George began and John continued when the old man began to roar in great
John Farndale aged 86 years, Gentleman, died of senile
debility at Kilton. Charles Farndale, son
was present at the death 28 Jan 1878.
Gravestone Old Brotton
In memory of Martha the wife of John Farndale who died 6th
December 1839 aged 39 years. Emma their daughter on the 18th aged 18 days.
Also the above John Farndale who died 28th January 1878
aged 86 years, loved and respected.
hast been my Defence and
in the Days of my thoughts.
It would appear that Martha died from childbirth and her daughter
Emma then died a few days later
John Farndale buried, Brotton
aged 86, 31 Jan 1878. (Therefore John born, 1792).
Scroll down for more information about the writings of John Farndale
anyone help me with more access to the writings of John Farndale, of which I
have many extracts, but not the whole set of writings? Please email me at email@example.com?
1791 to 1879
In early recorded uses, a yeoman was
an attendant in
a noble household.
The later sense of yeoman as
"a commoner who
cultivates his own land" is recorded from the 15th through 18th
centuries. Yeomen farmers owned
land (freehold, leasehold or copyhold).
Their wealth and the size of their landholding varied. The Concise Oxford Dictionary states
that a yeoman was "a person qualified by possessing free land of 40/-
(shillings) annual [feudal] value, and who can serve on juries and vote for
a Knight of the Shire. He is sometimes
described as a small landowner, a farmer of the middle classes". Sir Anthony
Richard Wagner, Garter Principal King of Arms,
wrote that "a Yeoman would not normally have less than 100 acres"
(40 hectares) "and in social status is one step down from the Landed gentry,
but above, say, a husbandman". Often it was hard to distinguish
minor landed gentry from the wealthier yeomen, and wealthier husbandmen from
the poorer yeomen.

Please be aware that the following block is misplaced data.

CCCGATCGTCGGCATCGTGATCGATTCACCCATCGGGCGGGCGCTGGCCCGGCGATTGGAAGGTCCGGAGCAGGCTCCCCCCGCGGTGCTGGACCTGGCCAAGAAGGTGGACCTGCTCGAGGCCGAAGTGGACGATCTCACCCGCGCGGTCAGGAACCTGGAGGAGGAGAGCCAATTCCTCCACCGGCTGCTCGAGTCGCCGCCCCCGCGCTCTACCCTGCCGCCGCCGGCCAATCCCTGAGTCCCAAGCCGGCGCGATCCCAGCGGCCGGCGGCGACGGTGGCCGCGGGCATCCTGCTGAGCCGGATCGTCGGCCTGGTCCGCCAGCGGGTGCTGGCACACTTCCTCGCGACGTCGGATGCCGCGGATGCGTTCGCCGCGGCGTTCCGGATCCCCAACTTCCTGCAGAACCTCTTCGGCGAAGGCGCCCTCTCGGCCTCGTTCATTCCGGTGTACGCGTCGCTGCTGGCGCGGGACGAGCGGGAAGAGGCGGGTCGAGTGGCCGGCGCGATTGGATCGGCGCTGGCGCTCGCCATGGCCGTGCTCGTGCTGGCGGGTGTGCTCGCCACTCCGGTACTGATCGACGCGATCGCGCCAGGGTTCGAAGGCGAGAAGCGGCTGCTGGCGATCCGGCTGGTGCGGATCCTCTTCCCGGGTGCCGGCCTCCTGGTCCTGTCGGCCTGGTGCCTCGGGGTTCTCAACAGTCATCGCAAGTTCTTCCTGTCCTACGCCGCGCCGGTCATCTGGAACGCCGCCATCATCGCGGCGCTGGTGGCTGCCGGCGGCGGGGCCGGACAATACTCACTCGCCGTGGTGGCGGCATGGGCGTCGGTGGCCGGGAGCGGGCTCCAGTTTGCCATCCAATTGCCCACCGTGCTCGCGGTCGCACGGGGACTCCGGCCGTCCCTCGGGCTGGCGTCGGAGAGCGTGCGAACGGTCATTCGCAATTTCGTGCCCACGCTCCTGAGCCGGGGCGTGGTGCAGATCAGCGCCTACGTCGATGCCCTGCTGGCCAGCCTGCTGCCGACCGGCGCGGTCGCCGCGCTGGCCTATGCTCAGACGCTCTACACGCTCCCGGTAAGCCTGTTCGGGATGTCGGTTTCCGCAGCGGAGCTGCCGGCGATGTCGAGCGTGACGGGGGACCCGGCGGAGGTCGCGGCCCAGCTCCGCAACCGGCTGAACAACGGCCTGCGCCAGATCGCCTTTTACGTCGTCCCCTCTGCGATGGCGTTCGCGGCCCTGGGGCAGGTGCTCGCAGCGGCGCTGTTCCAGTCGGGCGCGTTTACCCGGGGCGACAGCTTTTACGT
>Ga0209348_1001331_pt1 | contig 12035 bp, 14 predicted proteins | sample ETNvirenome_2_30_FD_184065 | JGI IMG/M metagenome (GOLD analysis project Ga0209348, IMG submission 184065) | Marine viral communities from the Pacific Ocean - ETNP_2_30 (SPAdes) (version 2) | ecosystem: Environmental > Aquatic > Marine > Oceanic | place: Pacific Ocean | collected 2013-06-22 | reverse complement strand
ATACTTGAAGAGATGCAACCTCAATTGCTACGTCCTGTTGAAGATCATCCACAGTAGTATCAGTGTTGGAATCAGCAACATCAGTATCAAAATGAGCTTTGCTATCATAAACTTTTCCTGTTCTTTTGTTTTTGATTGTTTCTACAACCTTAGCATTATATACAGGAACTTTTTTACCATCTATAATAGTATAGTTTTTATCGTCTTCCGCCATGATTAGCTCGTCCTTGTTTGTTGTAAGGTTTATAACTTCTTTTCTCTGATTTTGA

Yeomen were often constables of
and sometimes chief constables of the district, shire or hundred. Many yeomen held the positions
of bailiffs for
the High Sheriff or for the shire or
hundred. Other civic duties would include churchwarden,
bridge warden, and other warden duties. It was also common
for a yeoman to be an overseer for his parish. Yeomen, whether working for a
lord, king, shire, knight, district or parish, served in localised or
municipal police forces raised by or led by the landed gentry. Some of
these roles, in particular those of constable and bailiff, were carried
down through families. Yeomen often filled ranging, roaming, surveying, and
policing roles. In districts remoter from landed
gentry and burgesses, yeomen held more official power.
John Farndale with the photographer’s
logo on the reverse.
FROM THE WRITINGS OF JOHN FARNDALE
The History of
the Ancient Hamlet of Kilton-in-Cleveland, printed by W Rapp, Dundas
Street, Saltburn 1870
History of Kilton dedicated to the Reverend William Jolley , Returning
Immigrant, by John Farndale
The Emigrants Return, printed by Burnett and Hood, Exchange Offices, Middlesborough,
A Guide to
Saltburn by Sea by John Farndale - Farndale, John, A Guide To
Saltburn By The Sea and the Surrounding District With Remarks on Its